“I’m happy to get out of there early and quickly,” Federer said. “So it was a perfect day.”
Last year, Federer equaled Pete Sampras and William Renshaw with seven Wimbledon titles. He is now contending to become the first man to win the tournament eight times, which would bring his total of Grand Slam titles to 18.
Federer came out wearing a white collared jacket with orange trim, then quickly got down to business. He never faced a break point and broke six times.
Federer has a habit of making things look easy. And so it was in the opening game when, stranded at the net, he reached behind him for a reflex forehand volley that landed in for a winner. In the third set, Federer lifted a perfect backhand lob over the 6-foot-6 Hanescu for a break and a 5-0 lead.
Another Wimbledon champion, 2002 winner Lleyton Hewitt, displayed his grass-court prowess by upending 11th-seeded Stanislas Wawrinka 6-4, 7-5, 6-3. In a match that finished in fading light on Court 1, the 32-year-old Australian fell to his knees at the baseline, then jumped and pumped his fist as if he had just won the tournament.
Playing his 15th consecutive Wimbledon and his 57th Grand Slam overall, Hewitt has bounced back from various injuries and reached the semifinals at Queen’s Club to serve notice he is still dangerous.
“I know that I can still play the game,” he said. “I compete against the best guys. I play well in the big tournaments. That’s why I’m still playing.”
Murray, the U.S. Open champion who again tries to become the first British man to win the trophy since Fred Perry in 1936, got off to a strong start with a 6-4, 6-3, 6-2 win over Benjamin Becker of Germany.
“It was a tough start for me. He is a very good grass player,” Murray said. “I was ready and to win in three sets was a good start. There’s always nerves at the start of a Grand Slam and I’m glad to get it out of the way and hopefully I can improve as it goes on.”
It was Murray’s first match on Centre Court since he beat Federer on the grass for the gold medal at last year’s London Olympics — a month after losing to Federer in the Wimbledon final. The two could meet in the semifinals this year.
The weather was mostly cloudy but dry for the beginning of the two-week championships. Among those in the Royal Box were former U.S. Secretary of State Condoleeza Rice and Pippa Middleton, the younger sister of Prince William’s wife, Kate.
In women’s play, there was an early upset as fifth-seeded Sara Errani was eliminated by Puerto Rican teenager Monica Puig 6-3, 6-2.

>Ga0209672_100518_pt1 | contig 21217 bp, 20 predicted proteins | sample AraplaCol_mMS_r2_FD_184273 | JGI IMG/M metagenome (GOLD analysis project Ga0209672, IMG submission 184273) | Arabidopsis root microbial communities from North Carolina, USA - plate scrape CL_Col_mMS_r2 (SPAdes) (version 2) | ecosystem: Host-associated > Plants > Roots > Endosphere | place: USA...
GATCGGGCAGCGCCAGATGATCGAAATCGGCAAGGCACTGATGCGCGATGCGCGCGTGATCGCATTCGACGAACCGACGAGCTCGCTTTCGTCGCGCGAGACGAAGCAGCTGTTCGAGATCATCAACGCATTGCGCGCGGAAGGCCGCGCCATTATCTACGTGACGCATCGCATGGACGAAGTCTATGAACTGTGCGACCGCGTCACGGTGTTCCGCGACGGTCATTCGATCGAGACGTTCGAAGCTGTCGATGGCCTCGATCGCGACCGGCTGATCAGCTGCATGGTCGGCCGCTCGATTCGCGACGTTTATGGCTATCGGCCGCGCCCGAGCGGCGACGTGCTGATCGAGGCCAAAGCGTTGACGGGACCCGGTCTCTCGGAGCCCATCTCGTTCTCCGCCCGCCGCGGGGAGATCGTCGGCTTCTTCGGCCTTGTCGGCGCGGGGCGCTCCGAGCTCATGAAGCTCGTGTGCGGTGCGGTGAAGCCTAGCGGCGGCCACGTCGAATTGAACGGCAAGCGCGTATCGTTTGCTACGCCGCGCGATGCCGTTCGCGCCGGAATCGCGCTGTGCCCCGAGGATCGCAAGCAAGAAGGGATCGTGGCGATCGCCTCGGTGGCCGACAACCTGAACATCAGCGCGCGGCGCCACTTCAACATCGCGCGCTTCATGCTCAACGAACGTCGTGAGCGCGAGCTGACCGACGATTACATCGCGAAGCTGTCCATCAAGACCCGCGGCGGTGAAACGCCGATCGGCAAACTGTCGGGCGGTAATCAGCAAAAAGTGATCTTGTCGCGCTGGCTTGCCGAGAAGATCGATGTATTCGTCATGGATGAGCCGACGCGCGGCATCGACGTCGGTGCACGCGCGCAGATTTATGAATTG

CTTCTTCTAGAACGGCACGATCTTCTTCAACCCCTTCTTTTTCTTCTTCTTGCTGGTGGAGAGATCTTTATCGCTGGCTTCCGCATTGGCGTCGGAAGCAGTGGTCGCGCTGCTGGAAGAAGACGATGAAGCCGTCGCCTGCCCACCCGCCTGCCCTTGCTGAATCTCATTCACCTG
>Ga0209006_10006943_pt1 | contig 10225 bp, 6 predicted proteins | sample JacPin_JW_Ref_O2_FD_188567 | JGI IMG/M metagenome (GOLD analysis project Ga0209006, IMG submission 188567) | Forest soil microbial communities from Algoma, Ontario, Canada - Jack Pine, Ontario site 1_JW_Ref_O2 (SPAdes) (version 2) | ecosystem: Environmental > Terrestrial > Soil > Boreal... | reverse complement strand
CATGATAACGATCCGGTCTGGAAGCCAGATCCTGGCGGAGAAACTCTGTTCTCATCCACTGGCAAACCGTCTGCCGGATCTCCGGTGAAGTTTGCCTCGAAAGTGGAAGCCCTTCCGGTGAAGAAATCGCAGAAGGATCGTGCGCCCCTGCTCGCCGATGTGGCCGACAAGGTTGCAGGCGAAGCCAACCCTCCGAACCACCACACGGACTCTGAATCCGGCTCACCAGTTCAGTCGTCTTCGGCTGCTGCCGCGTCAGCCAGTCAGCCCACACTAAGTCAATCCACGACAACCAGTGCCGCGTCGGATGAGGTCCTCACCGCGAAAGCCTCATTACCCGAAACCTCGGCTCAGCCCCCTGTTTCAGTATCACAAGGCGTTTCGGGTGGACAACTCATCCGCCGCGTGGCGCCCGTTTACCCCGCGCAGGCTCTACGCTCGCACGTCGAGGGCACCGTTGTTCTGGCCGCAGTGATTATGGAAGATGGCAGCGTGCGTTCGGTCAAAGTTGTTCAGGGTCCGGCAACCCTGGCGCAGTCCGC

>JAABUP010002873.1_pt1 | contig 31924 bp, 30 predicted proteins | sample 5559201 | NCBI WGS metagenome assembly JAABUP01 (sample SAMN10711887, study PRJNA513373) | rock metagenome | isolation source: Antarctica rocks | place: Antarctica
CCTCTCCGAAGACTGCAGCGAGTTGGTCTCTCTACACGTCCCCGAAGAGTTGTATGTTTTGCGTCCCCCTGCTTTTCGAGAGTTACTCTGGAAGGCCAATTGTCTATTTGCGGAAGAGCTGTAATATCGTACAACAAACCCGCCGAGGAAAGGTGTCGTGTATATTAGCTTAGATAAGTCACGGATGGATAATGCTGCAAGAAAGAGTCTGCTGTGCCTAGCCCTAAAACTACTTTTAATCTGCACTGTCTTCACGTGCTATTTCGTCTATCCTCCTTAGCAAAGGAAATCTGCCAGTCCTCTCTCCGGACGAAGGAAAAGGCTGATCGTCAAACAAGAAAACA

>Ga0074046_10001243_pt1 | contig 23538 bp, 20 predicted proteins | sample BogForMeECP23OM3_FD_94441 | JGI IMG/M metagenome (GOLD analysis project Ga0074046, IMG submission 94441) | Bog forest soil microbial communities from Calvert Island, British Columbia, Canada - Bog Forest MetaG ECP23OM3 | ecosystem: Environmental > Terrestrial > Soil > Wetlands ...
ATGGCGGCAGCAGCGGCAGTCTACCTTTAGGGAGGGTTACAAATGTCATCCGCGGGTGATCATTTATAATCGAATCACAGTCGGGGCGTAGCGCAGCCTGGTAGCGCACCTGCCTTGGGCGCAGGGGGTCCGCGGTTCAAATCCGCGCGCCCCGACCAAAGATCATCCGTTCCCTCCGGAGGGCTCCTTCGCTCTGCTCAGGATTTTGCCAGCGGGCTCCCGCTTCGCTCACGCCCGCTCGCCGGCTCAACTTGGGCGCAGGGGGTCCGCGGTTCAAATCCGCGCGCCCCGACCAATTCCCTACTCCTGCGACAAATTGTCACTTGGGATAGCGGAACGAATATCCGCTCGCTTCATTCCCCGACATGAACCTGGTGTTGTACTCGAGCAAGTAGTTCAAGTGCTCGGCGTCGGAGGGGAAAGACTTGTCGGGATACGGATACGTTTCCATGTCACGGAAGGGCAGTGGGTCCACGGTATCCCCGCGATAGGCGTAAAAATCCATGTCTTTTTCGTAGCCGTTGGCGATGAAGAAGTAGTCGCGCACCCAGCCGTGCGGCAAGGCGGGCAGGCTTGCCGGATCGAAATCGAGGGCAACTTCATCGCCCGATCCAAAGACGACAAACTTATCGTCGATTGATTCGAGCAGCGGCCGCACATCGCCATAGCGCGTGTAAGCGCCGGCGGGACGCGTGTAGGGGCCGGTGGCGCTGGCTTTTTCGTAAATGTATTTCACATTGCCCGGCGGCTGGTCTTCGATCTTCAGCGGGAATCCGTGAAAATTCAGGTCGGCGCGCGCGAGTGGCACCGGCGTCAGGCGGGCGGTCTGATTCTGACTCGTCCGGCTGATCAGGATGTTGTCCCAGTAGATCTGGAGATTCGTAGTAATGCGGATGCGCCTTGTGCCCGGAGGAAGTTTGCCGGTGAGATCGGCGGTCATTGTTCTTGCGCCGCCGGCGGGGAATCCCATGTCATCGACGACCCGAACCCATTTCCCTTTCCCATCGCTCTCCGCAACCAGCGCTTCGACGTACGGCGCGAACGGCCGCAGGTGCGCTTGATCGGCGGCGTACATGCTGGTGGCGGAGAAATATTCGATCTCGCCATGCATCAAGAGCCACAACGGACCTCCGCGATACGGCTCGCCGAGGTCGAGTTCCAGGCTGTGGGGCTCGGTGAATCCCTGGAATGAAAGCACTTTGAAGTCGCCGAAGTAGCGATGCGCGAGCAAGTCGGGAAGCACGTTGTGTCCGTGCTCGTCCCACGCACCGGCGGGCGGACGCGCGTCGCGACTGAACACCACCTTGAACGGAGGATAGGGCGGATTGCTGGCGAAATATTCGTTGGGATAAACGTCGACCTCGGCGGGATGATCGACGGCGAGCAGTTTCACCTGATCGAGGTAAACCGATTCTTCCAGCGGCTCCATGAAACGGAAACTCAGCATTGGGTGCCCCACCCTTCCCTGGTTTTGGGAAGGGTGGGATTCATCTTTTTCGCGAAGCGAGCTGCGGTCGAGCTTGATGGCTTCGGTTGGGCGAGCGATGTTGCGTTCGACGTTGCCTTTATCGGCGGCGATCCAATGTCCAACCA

Puig slugged 38 winners in overwhelming Errani in the first match on Court 18. The 19-year-old Puig, playing her first grass-court tournament as a pro, completely outplayed the Italian veteran with her hard-hitting baseline game.
Puig said she has been building on a recent run of success, including a third-round showing at the French Open.
“Definitely pulling off some big career wins and not being afraid to close out matches, which was my problem at the beginning of the year,” she said. “Finally just having the confidence to close them out.”
In other women’s matches, second-seeded Victoria Azarenka overcame a right knee injury from a scary fall beating Maria Joao Koehler of Portugal 6-1, 6-2.
Azarenka screamed in pain after slipping and falling at the baseline in the second game of the second set. She sobbed on court and received medical treatment.
Playing the rest of the match with a heavy wrap on her right knee, Azarenka limped noticeably but managed to win comfortably against an opponent making her Wimbledon debut.
“I was in such pain at the beginning, it wouldn’t let go,” Azarenka said. “I think it calmed down.”
Third-seeded Maria Sharapova, the 2004 Wimbledon champion, came through a first-set tiebreaker and beat 37th-ranked Kristina Mladenovic of France 7-6 (5), 6-3.
Sharapova drew attention over the weekend by delivering a sharp news-conference rebuke to Serena Williams over critical comments attributed to the top-seeded American in a recent magazine article. Sharapova swatted away questions about the feud Monday.
“I’ve said everything that I wanted to say about the issue,” she said. “Wimbledon started. This is my work. This is my job. I’d really appreciate it if we move on.”
Other women’s winners Monday included No. 9 Caroline Wozniacki, No. 12 Ana Ivanovic and No. 16 Jelena Jankovic.
Advancing among the men were No. 6 Jo-Wilfried Tsonga, No. 10 Marin Cilic, No. 15 Nicolas Almagro and No. 18 John Isner. Janko Tiparevic, seeded No. 14, lost to fellow Serb Viktor Troicki, 6-3, 6-4, 7-6 (5).